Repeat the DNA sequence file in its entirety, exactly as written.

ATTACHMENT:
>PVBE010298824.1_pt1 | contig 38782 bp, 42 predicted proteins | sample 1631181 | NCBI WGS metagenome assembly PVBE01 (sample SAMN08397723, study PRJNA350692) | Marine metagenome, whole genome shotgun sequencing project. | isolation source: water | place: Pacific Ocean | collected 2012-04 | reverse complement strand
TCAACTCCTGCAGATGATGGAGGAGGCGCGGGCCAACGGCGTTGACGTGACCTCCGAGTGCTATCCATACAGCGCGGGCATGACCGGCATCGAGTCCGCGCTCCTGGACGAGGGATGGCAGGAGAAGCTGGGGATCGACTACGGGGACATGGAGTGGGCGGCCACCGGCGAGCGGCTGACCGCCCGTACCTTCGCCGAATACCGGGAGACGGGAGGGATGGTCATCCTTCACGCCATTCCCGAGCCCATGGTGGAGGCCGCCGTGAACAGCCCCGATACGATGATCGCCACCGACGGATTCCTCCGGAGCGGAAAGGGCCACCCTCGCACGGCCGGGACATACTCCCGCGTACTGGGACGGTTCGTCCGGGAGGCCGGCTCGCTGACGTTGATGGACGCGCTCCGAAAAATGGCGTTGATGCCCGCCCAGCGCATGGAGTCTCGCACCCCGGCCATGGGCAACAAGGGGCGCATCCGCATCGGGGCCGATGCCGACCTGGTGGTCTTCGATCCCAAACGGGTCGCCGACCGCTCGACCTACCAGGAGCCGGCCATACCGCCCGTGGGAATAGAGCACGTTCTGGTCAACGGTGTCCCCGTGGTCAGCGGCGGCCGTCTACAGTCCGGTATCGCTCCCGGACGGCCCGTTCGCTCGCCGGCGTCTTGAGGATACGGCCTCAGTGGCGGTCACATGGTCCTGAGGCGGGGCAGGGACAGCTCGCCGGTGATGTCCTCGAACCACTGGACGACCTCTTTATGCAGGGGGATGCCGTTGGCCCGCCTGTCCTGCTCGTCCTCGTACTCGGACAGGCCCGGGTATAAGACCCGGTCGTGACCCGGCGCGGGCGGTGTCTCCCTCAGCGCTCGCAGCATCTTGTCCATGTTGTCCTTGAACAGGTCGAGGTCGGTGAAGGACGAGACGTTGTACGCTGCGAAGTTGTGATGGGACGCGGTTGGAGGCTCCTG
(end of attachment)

>PVBE010298824.1_pt1 | contig 38782 bp, 42 predicted proteins | sample 1631181 | NCBI WGS metagenome assembly PVBE01 (sample SAMN08397723, study PRJNA350692) | Marine metagenome, whole genome shotgun sequencing project. | isolation source: water | place: Pacific Ocean | collected 2012-04 | reverse complement strand
TCAACTCCTGCAGATGATGGAGGAGGCGCGGGCCAACGGCGTTGACGTGACCTCCGAGTGCTATCCATACAGCGCGGGCATGACCGGCATCGAGTCCGCGCTCCTGGACGAGGGATGGCAGGAGAAGCTGGGGATCGACTACGGGGACATGGAGTGGGCGGCCACCGGCGAGCGGCTGACCGCCCGTACCTTCGCCGAATACCGGGAGACGGGAGGGATGGTCATCCTTCACGCCATTCCCGAGCCCATGGTGGAGGCCGCCGTGAACAGCCCCGATACGATGATCGCCACCGACGGATTCCTCCGGAGCGGAAAGGGCCACCCTCGCACGGCCGGGACATACTCCCGCGTACTGGGACGGTTCGTCCGGGAGGCCGGCTCGCTGACGTTGATGGACGCGCTCCGAAAAATGGCGTTGATGCCCGCCCAGCGCATGGAGTCTCGCACCCCGGCCATGGGCAACAAGGGGCGCATCCGCATCGGGGCCGATGCCGACCTGGTGGTCTTCGATCCCAAACGGGTCGCCGACCGCTCGACCTACCAGGAGCCGGCCATACCGCCCGTGGGAATAGAGCACGTTCTGGTCAACGGTGTCCCCGTGGTCAGCGGCGGCCGTCTACAGTCCGGTATCGCTCCCGGACGGCCCGTTCGCTCGCCGGCGTCTTGAGGATACGGCCTCAGTGGCGGTCACATGGTCCTGAGGCGGGGCAGGGACAGCTCGCCGGTGATGTCCTCGAACCACTGGACGACCTCTTTATGCAGGGGGATGCCGTTGGCCCGCCTGTCCTGCTCGTCCTCGTACTCGGACAGGCCCGGGTATAAGACCCGGTCGTGACCCGGCGCGGGCGGTGTCTCCCTCAGCGCTCGCAGCATCTTGTCCATGTTGTCCTTGAACAGGTCGAGGTCGGTGAAGGACGAGACGTTGTACGCTGCGAAGTTGTGATGGGACGCGGTTGGAGGCTCCTG